• Date of Birth: February 25, 1822
  • Born City: Chillicothe
  • Born State/Country: OH
  • Parents: Samuel & Margaret Troutner W.
  • Date of Death: January 30, 1902
  • Death City: Delaware
  • Death State/Country: OH
  • Married: Mary Ann Davis, 1847; Delia Lathrop, 1877.
  • Education:

    A.B. Woodward Coll. (Cincinnati, OH), 1844; A.M. (hon.) Miami U. (Oxford, OH), 1847; LL.D. Baldwin U. (Berea, OH), 1873.

  • Professional Experience:

    Princ. & tutor prep. dept. Ohio Wesleyan U., 1844-7; adj. prof. anc. langs., 1847-50; prof., 1850-64; John R. Wright prof. Gk., 1864-1901.

  • Publications:

    A Course of Lectures on the Evidences of Natural and Revealed Religion (Cleveland, 1872); Outlines of English Grammar (Delaware, OH, 1887); Fifty Years of History of the Ohio Wesleyan University (Cleveland, 1895); Baptism: A Discussion . . . (Cincinnati, 1901); An Exposition of the Epistle of Paul to the Romans (Cincinnati, 1901).

  • Notes:

    William George Williams taught Greek and Latin in the same room at Ohio Wesleyan for 57 years. He started service for Ohio Wesleyan as one of the first four instructors (29 students in 1844) for $400 per annum. He served three months in the summer of 1864 as chaplain*for the 145th Ohio Volunteer Infantry near Washington, DC, during the Civil War. He was granted the first John R. Wright chair as professor of Greek. His thousands of students stood so in awe of his linguistic knowledge that it was rumored that he had invented Greek. His affectionate nickname in "the language clinic" was "Old Syntax." His favorite ferocious expression was "Parse." He never sat down in class. He taught Latin, Greek, Hebrew, and German in four successive hours of the day. This popular teacher instructed John Williams White, longtime professor of Greek at Harvard University. Ohio State University, on its founding in 1873, tried but failed to lure him away from Ohio Wesleyan to become its first professor of Greek. He served as university treasurer for 35 years. He taught over 50 years without a sabbatical. His interests included the history of his university from its founding, Thucydides' syntax, English grammar, and New Testament scholarship.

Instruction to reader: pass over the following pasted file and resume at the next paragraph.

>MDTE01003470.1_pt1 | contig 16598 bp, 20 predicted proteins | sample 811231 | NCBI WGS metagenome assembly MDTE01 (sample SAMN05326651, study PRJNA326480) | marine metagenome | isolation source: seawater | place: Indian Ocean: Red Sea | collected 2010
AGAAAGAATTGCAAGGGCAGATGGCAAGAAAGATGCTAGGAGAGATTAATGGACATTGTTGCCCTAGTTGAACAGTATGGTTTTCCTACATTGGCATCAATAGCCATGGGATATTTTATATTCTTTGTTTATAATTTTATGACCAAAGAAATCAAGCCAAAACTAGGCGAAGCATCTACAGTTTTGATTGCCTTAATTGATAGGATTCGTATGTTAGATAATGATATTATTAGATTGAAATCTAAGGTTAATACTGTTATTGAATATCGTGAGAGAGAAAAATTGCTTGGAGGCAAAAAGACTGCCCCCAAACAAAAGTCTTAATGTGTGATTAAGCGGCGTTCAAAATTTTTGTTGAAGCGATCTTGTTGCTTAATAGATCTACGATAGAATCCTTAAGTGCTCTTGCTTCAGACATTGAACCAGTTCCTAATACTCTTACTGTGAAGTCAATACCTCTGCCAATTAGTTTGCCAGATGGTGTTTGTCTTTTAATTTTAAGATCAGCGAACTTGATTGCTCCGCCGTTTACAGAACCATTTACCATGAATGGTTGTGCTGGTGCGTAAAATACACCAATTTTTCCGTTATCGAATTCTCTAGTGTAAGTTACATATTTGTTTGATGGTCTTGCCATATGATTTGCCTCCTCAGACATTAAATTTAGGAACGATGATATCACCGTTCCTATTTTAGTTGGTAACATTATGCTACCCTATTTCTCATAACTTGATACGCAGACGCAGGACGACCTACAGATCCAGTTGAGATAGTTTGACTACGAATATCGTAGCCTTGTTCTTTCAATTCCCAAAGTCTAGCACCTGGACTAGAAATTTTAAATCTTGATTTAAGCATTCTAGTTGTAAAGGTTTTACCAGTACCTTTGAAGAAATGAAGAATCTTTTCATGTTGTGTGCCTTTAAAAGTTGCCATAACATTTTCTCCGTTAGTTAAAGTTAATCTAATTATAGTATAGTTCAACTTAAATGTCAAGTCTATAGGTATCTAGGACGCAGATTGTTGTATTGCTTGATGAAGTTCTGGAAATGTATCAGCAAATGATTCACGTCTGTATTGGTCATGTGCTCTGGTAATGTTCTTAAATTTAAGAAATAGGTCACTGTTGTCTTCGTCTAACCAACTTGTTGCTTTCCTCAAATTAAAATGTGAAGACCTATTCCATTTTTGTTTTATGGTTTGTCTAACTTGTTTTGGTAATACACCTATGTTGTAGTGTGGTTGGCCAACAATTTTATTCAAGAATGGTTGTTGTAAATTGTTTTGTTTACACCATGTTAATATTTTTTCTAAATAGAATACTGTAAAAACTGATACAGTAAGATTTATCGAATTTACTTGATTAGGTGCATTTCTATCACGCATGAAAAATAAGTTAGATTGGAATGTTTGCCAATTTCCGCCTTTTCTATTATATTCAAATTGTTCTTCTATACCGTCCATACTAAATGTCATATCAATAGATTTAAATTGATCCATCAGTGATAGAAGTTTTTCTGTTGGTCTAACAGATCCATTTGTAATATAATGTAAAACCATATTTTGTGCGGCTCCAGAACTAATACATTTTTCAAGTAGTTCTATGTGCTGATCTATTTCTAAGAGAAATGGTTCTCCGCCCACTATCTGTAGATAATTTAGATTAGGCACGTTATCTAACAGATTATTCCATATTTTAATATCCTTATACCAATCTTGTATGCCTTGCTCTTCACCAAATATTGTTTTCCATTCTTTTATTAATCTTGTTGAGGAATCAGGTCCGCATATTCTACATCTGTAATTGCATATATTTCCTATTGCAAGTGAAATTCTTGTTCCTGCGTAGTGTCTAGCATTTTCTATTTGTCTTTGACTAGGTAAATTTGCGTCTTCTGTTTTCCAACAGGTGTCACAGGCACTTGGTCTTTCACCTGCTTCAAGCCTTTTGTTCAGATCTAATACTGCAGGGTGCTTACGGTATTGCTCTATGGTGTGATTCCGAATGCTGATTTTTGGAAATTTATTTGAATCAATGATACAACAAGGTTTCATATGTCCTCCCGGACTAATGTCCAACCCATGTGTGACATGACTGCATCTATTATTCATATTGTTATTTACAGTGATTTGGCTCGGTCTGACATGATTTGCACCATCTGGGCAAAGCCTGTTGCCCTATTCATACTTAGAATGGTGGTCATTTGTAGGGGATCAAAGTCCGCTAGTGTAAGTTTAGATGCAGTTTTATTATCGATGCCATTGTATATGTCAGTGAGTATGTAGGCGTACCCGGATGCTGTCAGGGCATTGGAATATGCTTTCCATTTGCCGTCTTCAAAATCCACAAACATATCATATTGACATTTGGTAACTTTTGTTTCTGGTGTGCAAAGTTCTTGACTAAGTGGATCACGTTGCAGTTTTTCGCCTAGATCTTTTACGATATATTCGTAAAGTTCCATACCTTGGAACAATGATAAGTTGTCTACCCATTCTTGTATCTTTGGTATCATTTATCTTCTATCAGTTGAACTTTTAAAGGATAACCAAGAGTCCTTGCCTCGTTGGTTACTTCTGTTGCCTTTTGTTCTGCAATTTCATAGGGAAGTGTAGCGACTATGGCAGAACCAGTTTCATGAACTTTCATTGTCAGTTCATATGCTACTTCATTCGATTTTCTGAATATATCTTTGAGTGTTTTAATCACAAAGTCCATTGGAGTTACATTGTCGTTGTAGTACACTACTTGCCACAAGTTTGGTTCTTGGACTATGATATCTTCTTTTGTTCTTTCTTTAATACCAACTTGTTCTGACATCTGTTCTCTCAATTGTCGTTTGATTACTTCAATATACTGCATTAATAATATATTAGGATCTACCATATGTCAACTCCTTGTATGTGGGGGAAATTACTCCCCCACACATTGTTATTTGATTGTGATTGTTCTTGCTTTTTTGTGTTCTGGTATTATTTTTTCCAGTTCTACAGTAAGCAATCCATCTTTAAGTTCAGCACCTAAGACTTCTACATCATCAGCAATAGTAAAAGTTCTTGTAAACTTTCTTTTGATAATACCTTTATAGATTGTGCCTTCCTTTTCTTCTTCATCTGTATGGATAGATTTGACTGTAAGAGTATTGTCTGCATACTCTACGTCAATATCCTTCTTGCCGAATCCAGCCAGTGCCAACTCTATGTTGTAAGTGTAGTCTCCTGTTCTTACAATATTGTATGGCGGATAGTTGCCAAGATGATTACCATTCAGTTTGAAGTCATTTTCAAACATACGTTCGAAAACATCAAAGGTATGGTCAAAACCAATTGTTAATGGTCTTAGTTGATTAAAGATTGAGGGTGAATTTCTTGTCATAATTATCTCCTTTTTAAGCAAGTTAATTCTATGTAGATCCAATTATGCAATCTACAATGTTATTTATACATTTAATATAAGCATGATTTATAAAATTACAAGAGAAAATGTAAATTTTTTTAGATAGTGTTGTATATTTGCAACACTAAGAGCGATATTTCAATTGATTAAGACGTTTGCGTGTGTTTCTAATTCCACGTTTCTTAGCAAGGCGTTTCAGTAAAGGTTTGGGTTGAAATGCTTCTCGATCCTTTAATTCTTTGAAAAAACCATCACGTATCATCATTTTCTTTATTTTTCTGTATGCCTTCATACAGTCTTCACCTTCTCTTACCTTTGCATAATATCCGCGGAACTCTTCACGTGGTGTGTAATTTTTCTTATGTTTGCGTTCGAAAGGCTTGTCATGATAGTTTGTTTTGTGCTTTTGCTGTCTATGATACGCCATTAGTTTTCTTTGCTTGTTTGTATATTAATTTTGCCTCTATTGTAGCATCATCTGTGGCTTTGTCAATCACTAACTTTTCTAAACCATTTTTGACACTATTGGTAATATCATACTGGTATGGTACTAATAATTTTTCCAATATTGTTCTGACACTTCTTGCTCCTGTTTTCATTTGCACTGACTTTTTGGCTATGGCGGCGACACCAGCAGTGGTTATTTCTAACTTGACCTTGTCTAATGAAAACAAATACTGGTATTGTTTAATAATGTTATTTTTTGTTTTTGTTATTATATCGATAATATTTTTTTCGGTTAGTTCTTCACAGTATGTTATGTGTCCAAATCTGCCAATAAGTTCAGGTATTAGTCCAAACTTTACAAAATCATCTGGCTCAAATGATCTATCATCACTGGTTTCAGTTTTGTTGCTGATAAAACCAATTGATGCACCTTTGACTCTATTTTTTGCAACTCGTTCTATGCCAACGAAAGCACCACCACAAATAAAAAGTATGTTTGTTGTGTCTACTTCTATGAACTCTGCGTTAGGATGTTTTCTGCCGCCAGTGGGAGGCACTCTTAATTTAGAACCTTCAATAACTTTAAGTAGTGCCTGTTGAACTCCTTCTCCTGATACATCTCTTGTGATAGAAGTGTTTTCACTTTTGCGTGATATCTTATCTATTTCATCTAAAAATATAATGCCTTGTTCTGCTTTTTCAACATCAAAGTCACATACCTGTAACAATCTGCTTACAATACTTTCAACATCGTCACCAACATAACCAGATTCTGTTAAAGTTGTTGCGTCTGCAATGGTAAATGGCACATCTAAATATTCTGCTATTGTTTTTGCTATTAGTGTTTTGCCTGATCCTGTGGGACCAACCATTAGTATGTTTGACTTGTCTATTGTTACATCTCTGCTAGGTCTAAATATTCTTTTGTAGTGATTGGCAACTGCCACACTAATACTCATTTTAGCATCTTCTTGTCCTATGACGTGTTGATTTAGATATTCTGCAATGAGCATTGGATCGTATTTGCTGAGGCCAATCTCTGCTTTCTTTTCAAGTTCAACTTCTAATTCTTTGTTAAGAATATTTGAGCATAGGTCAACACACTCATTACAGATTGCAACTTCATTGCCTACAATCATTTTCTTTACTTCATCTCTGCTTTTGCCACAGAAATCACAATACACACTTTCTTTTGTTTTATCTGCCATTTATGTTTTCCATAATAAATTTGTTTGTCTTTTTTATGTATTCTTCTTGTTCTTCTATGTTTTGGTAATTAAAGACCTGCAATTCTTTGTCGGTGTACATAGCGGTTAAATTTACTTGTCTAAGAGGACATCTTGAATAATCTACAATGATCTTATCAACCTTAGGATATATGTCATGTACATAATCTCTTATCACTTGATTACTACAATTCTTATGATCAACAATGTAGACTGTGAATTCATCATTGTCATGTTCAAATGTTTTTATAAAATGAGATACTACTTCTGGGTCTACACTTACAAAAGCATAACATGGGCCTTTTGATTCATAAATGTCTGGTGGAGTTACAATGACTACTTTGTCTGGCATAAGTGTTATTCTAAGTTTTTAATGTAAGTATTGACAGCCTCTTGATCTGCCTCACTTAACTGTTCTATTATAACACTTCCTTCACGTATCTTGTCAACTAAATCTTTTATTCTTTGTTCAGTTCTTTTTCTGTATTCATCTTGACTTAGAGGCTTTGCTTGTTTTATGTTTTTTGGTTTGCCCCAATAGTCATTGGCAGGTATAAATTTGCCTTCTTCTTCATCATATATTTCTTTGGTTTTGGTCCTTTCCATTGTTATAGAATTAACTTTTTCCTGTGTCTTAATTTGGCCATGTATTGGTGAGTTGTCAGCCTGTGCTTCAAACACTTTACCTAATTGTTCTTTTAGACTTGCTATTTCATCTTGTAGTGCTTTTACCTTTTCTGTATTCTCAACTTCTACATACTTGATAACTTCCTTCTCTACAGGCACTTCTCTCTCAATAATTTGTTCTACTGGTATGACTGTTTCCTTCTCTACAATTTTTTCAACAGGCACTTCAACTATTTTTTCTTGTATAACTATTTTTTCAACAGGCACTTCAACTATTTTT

• Sources:

    Isaac Crook, The Great Five (Cincinnati, 1908); John H. Grove, "Memoir of W.G.W.," Minutes of the Central Ohio Conference of the Methodist Episcopal Church, 47th Session (Cincinnati, 1902) 592-8; H. C. Hubbart, Ohio Wesleyan's First Hundred Years (Delaware, OH, 1943) 81-3; W. S. Whitlock, "Memoir," O.W.U. College Transcript (8 Feb. 1902) 1 & 3, with a tribute by J. W. White.

  • Author: Donald Lateiner